Judd Apatow on the Books Trump Must Read: "He Definitely Needs Some Self-Help"

6:15 AM 4/17/2017

by THR Staff

The 'Girls' and 'Trainwreck' producer offers eight suggestions. Plus book recommendations from 28 other Hollywood and media insiders, from Barbra Streisand to John Oliver.

Judd Apatow and Donald Trump
Judd Apatow and Donald Trump
Getty Images

  • Judd Apatow

    Director and producer

    Courtesy of Vintage Books

    "I don't think there is any purpose recommending books to Donald Trump. People say he does not read. Is that because he has some sort of mental issue or is it because he has no interest in what other people have to say? Reading fiction leads to people being more compassionate, so it's very sad that it's something he has no interest in. He does not seem to be the kind of person who has any interest in the lives of anyone outside of his own family.

    If he were to read, I think he should start with the Bible. He pretends to be religious but has shown zero familiarity with what is written in the Bible or the New Testament. He probably needs to learn some of the basic ideas preached by Jesus Christ. He talks a lot about the poor, but his ideas only serve the rich. His core ideals could not be less Christ-like.

    He definitely should read some self help. He has told interviewers he has never seen a therapist because he doesn't want to know. He is afraid. Well, maybe he should know. Clearly his narcissism is the result of how he was raised. Who is he trying to impress with his worship of money and success? Why doesn't he have empathy for other people? Why is he so vindictive? Why does he treat women so badly? If he won't read a book or go to a therapist maybe he could at least watch Oprah's SuperSoul Sunday instead of Fox News for an hour.

    I think he should read the new Dan Chaon book, Ill Will, which is amazing. Just to get him rolling with the physical act of reading. I love Dave Eggers' book What Is the What: The Autobiography of Valentino Achak Deng, an incredible story about a Lost Boy of the Sudan. The New Jim Crow by Michelle Alexander to learn about racism in America, and An Inconvenient Truth: The Planetary Emergency of Global Warming and What We Can Do About It by Al Gore. The writings of Martin Luther King and Gandhi couldn't hurt either. Unfortunately he will never read any of this. That is the only thing we can count on at this time — that Donald Trump will never read."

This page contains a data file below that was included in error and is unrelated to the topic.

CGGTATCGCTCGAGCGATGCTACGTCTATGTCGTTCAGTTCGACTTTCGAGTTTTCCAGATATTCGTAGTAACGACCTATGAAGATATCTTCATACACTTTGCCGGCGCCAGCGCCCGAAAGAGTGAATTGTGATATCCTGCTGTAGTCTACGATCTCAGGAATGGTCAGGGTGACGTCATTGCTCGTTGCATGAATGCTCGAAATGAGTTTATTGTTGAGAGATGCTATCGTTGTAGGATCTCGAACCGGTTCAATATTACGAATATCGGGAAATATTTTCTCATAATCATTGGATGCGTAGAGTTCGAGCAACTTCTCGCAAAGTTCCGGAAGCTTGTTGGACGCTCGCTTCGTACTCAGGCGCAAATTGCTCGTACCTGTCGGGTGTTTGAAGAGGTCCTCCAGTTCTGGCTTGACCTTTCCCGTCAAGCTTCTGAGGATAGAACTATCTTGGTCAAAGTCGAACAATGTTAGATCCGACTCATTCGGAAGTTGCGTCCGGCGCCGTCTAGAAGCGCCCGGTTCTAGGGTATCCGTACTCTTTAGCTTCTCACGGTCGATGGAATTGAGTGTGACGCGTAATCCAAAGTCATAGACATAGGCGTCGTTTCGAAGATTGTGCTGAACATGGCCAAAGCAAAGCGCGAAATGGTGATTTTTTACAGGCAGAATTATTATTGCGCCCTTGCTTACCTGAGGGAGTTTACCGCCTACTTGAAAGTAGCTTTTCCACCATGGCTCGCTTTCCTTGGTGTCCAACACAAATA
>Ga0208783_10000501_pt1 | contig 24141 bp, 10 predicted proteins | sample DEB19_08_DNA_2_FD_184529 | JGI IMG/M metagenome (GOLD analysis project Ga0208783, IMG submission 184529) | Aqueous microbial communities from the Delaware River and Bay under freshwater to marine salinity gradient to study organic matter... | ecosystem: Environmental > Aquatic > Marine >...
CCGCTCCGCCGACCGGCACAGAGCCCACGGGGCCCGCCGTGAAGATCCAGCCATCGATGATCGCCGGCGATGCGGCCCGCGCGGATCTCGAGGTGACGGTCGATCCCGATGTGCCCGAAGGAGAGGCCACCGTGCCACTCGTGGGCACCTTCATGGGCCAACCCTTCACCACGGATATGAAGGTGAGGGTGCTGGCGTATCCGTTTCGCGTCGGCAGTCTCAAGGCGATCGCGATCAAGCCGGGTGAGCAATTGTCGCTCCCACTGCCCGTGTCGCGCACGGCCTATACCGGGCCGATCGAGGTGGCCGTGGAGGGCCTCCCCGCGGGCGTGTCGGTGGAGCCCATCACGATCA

• Moby

    Recording artist

    Courtesy of Crossway

    "That's such a good question. A book of Sufi poetry, but that's a little too progressive California. You know what it would be? I forget his name [reporter's note: John Newton] but there was a slave ship captain, who was in the 18th century the worst person in the world. He bought and sold people. And his slave ship capsized and he was about to drown and he said, he prayed, he said to God, 'If you save me I will spend the rest of my life doing the worst job you can possibly think of in a church.' And he lived, so he spent the next 40 years getting paid nothing to clean the toilets in a church. And he became a poet as well and he wrote 'Amazing Grace.' And I think it's so remarkable that this slave ship captain had this Saul on the road to Damascus moment and ended up writing 'Amazing Grace,' and there's a biography of him [John Newton: From Disgrace to Amazing Grace] that is really powerful, and I would want to give him that."

  • Nigel Lythgoe

    Director and producer

    Courtesy of Hachette Book Group

    "Probably not Catcher in the Rye because he does an awful lot of (makes jerking off gesture). No no no … For those that know Catcher in the Rye. (Smiles.) Maybe Fifty Shades of not knowing what to do! (Laughs.)"

  • Jeff Nichols


    Courtesy of Penguin Books

    "Command and Control by Eric Schlosser. He needs to read it. It’s about our nuclear armament."

  • Shirley MacLaine


    Courtesy of Gosai Publishers

    "Probably the Bhagavad Gita. Because then he could study how it happens that a civilization could possibly destroy itself."

  • Richard Linklater


    Courtesy of Empire Books

    "Walden or something by [Henry David] Thoreau, something about the American soul. And maybe something to do with humility. But you know what? It wouldn’t matter because reading doesn’t penetrate the system there (motions to his head, referring to Trump) unfortunately."

  • Sarah Paulson


    Courtesy of National Archives and Records Administration

    "I don’t know about a book, but he can start with the Constitution. He can start with the Constitution. That would be good."

  • Jeffrey Toobin

    CNN legal analyst

    Courtesy of Penguin Random House

    "The Best and the Brightest by David Halberstam It proves that people in the White House are never as smart as they think they are."

  • Esther Newberg

    ICM Partners

    Courtesy of Picador

    "The World Is Flat by Thomas Friedman — in an ideal world, so he could have some understanding of the rising global issues. In the real world, I’d be happy if he finished One Fish, Two Fish, Red Fish, Blue Fish by Dr. Seuss."

  • Judith Regan

    Book editor

    Courtesy of Regan Arts